Despite all that freedom we have as off-road enthusiasts here in North America, we’re actually pretty easy to please. Selling us on a diesel-powered, manually-shifted, four-wheel-drive Jeep look-alike is easier than finding a pair of Natural Light boxer briefs at an Alabama frat party. Only one thing could make that combination better: speed.
As Eleanor Roosevelt famously didn’t say:
America is all about speed. Hot, nasty, bad-ass speed.
It’s fitting that we found this video from the speed junkies over at Diesel Freak, who are are all about making Roxors faster than they were ever meant to be. This particular Roxor has benefitted from an ECU tune and speed limiter delete among other mods, and the team says it’ll reach 80 MPH without breaking a sweat. That’s no surprise considering the Roxor has car tires, car-sized brakes, a car-sized engine, and car-like weight, but it’s a major achievement considering the stock Roxor tops out at a measly 55 MPH and has about half the horsepower.
With that said, the Roxor can do highway speeds comfortably according to Diesel Freak:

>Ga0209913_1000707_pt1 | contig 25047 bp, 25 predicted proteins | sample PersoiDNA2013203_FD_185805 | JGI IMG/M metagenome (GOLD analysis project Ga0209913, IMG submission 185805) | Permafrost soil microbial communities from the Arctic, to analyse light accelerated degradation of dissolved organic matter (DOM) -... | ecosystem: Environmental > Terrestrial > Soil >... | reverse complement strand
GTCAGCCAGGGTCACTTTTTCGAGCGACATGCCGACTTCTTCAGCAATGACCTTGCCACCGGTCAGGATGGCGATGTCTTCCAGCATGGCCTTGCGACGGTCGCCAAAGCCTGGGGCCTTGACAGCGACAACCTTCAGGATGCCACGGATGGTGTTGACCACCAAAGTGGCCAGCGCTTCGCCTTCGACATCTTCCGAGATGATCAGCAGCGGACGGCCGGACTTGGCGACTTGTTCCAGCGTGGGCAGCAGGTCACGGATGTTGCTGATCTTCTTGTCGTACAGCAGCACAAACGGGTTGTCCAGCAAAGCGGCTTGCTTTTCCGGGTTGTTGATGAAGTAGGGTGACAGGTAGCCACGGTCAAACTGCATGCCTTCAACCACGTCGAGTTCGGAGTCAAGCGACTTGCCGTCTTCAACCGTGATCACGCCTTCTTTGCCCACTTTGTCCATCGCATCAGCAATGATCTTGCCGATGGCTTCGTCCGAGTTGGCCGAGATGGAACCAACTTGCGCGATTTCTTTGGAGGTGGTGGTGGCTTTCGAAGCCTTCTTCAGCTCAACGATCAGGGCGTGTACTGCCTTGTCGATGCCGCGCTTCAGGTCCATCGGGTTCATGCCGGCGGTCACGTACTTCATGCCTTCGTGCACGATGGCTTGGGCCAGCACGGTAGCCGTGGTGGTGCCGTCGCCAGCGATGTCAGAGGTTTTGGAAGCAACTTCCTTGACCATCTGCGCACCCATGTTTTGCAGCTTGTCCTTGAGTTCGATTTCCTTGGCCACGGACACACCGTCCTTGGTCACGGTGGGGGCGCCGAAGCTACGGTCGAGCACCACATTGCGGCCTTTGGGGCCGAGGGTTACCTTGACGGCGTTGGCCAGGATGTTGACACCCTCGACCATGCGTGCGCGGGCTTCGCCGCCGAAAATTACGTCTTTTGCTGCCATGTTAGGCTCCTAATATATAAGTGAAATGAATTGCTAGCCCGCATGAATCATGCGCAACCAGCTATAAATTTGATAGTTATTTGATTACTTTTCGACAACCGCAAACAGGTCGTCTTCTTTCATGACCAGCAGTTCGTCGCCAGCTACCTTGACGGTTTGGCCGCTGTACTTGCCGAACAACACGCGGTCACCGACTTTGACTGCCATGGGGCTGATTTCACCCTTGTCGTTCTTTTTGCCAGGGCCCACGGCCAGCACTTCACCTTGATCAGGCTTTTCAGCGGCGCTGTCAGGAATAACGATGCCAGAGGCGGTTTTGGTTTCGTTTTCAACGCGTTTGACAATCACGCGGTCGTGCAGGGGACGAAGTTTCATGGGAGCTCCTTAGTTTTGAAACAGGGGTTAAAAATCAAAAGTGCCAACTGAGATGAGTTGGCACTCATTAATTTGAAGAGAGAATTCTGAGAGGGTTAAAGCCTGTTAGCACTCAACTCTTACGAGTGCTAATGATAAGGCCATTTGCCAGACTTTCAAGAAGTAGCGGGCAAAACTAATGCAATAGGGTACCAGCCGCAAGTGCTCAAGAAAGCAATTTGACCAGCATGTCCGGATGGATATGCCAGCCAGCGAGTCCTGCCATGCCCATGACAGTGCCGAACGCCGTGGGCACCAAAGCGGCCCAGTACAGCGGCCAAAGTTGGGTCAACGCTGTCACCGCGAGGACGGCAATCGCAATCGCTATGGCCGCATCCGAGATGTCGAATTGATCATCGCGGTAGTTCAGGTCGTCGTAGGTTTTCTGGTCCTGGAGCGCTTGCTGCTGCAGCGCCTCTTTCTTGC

With no speed limiter and stage 2 tuning around 80mph is definitely all you want to do in the Roxor. 70 mph is much more comfortable.
I interpret that to mean that anything above 70 will start putting hair on your chest at an unsafe rate.
That doesn’t sound like a problem to me.
Woodrat Gets a TigerTail
Ryan has mounted something called a TigerTail on the back of his Roxor. Want to know what that is?
So do we.
“Ryan” is the owner and builder of Project Woodrat, quite possibly the most famous Roxor ever conceived. There’s no doubt that it’s one of the most badass looking off-road vehicles UTV or otherwise – from its Fuel wheels and BKT tires to the 4” lift and ECU tune, it definitely looks the part of a proper wheeling rig. Now that the basics are covered, Ryan’s moving on to the more utilitarian aspects of making a hot, nasty off-road rig behave like a hot, nasty off-road rig should.